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Lander, J. (1949). Meetings of the New York Psychoanalytic Society. Psychoanal Q., 18:541.

(1949). Psychoanalytic Quarterly, 18:541

Meetings of the New York Psychoanalytic Society

Joseph Lander

December 21, 1948. INSTINCT SATISFACTION AND PLEASURE. Ludwig Eidelberg, M.D.

Eidelberg suggests the desirability of distinguishing the concept of instinctual satisfaction from the concept of pleasure. In instinctual satisfaction, 'unpleasure' is removed without experiencing pleasure. Unpleasure is a signal that instinctual tension has passed a certain threshold. Because of its unpleasure, the infant must soon learn coördinated actions of its whole body to restore various disturbed equilibria. Some equilibria are restored by incorporation, others by elimination. According to Eidelberg, pleasure can occur only when there has been a coördinated action of the whole body and the participation of the sense organs in the process of restoring equilibrium. In addition, the objects sought must have a positive appeal to the total personality, must be acceptable to the individual and conform with its general sense of values. Eidelberg favors reserving the term 'pleasure' for the situation in which these criteria prevail. Unlike Freud, Eidelberg believes pregenital instincts are capable of end pleasure (discharge of tension, in contrast to forepleasure in which tension increases). He also believes that unpleasure is a precondition for achieving pleasure: we learn to tolerate the transient tensions of unpleasure until we find the object which permits discharge of tension. In these terms, defecation is an instinct satisfaction rather than pleasure for the 'normal', because in such an individual the total personality accepts the act without approving it as a valuable thing.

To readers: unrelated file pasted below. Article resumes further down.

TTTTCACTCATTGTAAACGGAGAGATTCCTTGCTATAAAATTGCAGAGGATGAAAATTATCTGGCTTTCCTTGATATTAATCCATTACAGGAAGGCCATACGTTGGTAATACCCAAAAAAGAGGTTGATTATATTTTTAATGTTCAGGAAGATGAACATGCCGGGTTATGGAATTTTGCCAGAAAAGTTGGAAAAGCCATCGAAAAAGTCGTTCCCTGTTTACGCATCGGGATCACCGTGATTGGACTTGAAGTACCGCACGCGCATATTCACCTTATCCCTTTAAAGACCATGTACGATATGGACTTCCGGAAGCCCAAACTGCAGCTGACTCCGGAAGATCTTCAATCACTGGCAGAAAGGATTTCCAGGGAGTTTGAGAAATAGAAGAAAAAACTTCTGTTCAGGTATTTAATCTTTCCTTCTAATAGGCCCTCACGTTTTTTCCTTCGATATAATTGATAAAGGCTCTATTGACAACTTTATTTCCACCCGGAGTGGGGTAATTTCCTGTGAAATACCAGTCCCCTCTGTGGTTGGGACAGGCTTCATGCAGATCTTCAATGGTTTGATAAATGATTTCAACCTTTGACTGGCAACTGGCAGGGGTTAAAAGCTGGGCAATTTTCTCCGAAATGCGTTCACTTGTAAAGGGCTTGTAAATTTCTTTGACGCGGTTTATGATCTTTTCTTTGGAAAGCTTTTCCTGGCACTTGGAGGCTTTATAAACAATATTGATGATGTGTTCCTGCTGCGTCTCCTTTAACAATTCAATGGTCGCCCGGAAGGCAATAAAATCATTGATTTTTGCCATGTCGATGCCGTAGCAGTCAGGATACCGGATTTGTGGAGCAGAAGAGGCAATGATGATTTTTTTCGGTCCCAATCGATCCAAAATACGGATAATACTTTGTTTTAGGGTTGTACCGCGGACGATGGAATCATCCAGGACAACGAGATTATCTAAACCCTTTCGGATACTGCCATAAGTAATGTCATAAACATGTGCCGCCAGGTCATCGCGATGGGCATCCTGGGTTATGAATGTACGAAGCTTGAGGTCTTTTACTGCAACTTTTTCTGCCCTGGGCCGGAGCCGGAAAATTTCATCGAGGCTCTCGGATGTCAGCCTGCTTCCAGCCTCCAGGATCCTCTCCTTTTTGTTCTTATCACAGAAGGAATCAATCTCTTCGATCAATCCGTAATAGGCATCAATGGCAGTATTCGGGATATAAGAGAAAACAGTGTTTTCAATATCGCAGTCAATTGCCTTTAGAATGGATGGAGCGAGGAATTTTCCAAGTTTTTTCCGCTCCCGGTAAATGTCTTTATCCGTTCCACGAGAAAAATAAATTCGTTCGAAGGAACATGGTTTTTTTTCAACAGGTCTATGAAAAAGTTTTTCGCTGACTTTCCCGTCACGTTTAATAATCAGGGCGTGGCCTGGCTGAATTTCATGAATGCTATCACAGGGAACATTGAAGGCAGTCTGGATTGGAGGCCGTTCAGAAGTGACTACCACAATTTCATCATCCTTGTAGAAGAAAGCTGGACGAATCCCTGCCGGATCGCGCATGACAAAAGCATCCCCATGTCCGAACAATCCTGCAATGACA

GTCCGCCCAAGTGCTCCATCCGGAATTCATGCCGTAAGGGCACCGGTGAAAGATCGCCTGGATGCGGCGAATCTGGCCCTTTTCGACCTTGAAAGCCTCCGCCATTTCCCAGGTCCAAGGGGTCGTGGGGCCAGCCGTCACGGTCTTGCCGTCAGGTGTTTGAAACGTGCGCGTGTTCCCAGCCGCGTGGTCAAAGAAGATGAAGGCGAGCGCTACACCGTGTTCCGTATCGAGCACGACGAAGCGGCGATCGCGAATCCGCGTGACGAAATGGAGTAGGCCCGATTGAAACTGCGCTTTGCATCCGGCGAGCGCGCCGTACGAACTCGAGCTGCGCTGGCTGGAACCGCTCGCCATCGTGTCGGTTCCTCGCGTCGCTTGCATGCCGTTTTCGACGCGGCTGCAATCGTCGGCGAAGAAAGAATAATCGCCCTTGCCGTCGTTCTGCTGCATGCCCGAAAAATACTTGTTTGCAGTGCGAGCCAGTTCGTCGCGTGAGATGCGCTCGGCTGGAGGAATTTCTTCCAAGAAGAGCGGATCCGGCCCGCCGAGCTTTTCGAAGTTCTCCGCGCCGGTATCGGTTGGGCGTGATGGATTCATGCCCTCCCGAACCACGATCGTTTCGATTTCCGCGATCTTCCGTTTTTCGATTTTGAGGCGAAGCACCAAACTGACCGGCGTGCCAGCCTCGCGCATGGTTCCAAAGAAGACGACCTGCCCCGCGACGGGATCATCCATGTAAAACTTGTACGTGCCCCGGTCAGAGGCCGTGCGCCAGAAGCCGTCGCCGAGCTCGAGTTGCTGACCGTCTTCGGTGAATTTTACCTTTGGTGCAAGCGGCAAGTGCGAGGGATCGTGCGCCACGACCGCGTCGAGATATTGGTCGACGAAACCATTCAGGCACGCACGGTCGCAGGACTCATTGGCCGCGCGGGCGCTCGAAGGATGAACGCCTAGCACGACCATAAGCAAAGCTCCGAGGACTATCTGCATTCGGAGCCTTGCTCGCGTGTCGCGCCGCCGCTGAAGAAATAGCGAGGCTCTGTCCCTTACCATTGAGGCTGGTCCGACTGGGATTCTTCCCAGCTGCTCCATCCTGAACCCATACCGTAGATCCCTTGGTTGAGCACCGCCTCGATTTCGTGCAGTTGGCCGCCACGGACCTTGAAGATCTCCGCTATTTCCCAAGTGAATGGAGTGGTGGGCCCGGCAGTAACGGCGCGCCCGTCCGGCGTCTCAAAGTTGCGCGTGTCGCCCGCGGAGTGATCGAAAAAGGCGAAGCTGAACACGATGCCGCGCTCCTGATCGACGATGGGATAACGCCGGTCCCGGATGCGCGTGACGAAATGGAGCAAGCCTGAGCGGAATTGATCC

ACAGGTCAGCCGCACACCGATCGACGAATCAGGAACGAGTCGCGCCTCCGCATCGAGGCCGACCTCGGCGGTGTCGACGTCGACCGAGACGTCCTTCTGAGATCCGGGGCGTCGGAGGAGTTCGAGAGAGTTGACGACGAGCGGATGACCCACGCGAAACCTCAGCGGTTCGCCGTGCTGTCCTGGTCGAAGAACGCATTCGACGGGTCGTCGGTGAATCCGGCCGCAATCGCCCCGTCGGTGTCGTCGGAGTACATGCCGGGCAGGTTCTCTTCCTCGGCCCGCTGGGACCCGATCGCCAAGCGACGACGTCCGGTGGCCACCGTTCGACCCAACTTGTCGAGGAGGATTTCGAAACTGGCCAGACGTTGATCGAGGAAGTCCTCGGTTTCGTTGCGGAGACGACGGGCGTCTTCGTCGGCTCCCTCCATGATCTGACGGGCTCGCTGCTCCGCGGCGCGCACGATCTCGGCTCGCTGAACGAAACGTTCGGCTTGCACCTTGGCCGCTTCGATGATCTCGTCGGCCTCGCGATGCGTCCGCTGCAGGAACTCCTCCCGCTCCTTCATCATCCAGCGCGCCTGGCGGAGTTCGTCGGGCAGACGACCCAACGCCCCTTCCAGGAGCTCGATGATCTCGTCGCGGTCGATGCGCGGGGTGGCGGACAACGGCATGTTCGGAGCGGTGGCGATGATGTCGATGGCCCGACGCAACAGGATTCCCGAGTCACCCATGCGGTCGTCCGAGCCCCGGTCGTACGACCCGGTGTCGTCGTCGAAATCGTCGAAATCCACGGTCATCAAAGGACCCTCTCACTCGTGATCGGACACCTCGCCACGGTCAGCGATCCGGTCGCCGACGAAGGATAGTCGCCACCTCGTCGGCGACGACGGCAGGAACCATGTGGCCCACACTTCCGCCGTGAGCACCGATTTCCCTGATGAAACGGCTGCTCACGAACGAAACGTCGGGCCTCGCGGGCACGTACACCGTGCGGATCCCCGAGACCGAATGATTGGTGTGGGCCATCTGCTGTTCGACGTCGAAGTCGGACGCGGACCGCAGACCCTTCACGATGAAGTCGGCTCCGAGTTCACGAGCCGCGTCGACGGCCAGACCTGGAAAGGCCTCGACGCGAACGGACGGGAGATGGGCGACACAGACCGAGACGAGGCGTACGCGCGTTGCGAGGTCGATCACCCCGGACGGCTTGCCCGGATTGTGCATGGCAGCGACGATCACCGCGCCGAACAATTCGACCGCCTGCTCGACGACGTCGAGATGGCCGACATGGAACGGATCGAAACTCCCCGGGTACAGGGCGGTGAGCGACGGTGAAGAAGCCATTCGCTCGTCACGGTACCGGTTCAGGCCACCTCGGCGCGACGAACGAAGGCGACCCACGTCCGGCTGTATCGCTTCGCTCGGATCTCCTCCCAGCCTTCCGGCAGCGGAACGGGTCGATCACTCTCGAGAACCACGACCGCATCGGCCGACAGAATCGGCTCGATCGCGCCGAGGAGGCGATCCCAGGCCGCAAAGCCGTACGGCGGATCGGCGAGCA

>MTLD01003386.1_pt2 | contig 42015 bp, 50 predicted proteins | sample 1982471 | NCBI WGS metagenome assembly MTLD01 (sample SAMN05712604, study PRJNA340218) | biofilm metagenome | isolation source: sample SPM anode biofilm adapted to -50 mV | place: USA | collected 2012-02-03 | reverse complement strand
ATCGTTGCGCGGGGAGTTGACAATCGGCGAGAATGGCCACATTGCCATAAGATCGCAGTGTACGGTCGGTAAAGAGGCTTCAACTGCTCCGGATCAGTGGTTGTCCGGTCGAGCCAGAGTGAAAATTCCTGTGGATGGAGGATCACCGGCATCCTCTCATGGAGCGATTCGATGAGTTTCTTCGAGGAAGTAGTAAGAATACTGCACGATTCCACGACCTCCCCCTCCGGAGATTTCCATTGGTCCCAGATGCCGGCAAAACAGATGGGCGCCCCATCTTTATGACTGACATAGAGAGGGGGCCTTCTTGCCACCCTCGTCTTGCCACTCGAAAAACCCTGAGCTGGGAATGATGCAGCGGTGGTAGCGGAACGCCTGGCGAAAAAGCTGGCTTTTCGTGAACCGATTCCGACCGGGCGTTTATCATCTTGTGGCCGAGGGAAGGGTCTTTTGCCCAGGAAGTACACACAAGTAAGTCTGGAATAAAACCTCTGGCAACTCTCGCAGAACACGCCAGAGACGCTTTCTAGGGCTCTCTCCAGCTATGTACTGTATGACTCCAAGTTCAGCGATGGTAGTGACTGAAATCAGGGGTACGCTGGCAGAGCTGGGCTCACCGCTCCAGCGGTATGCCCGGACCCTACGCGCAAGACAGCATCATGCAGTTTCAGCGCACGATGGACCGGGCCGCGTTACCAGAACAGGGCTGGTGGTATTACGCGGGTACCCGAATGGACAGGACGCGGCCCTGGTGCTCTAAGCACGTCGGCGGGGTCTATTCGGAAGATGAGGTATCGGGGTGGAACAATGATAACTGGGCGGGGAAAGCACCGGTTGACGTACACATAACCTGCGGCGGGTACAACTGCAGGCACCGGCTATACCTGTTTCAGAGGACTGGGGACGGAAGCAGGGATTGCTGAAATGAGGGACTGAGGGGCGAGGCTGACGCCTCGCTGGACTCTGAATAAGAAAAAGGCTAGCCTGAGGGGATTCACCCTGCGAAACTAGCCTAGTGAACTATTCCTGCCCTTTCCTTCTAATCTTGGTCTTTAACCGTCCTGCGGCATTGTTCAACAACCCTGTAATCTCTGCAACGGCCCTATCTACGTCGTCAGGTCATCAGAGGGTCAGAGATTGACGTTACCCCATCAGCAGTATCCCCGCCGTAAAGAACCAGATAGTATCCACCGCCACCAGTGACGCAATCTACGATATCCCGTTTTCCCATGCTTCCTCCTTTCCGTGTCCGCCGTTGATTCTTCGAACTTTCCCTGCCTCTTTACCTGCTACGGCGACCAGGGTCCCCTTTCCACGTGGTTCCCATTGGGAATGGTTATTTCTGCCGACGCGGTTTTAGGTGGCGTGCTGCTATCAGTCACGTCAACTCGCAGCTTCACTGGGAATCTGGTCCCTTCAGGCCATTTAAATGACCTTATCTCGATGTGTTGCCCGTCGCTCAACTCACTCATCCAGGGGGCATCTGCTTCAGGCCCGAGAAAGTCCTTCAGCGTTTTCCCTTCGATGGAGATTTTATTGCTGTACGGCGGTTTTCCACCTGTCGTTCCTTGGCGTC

In discussion, Dr. Laci Fessler raised the question of the rôle played by the unconscious part of the ego and the superego in instinctual gratification, and the extent to which id characteristics (the primary process, etc.) hold true for the superego. Dr. Herbert A. Wiggers elaborated on the specificity of the difference between instinctual satisfaction with and without pleasure, illustrated by the infant who nurses without pleasure if the hole in the nipple is too large, with pleasure when sucking needs are properly met. He also advanced the theory that in the process of evolution the emergence of object libidinous attachment brought with it the feeling of pleasure. Dr. Paul Federn agreed in essence but disagreed that hunger is an experience of the whole personality; in his opinion, it is felt only by the ego.

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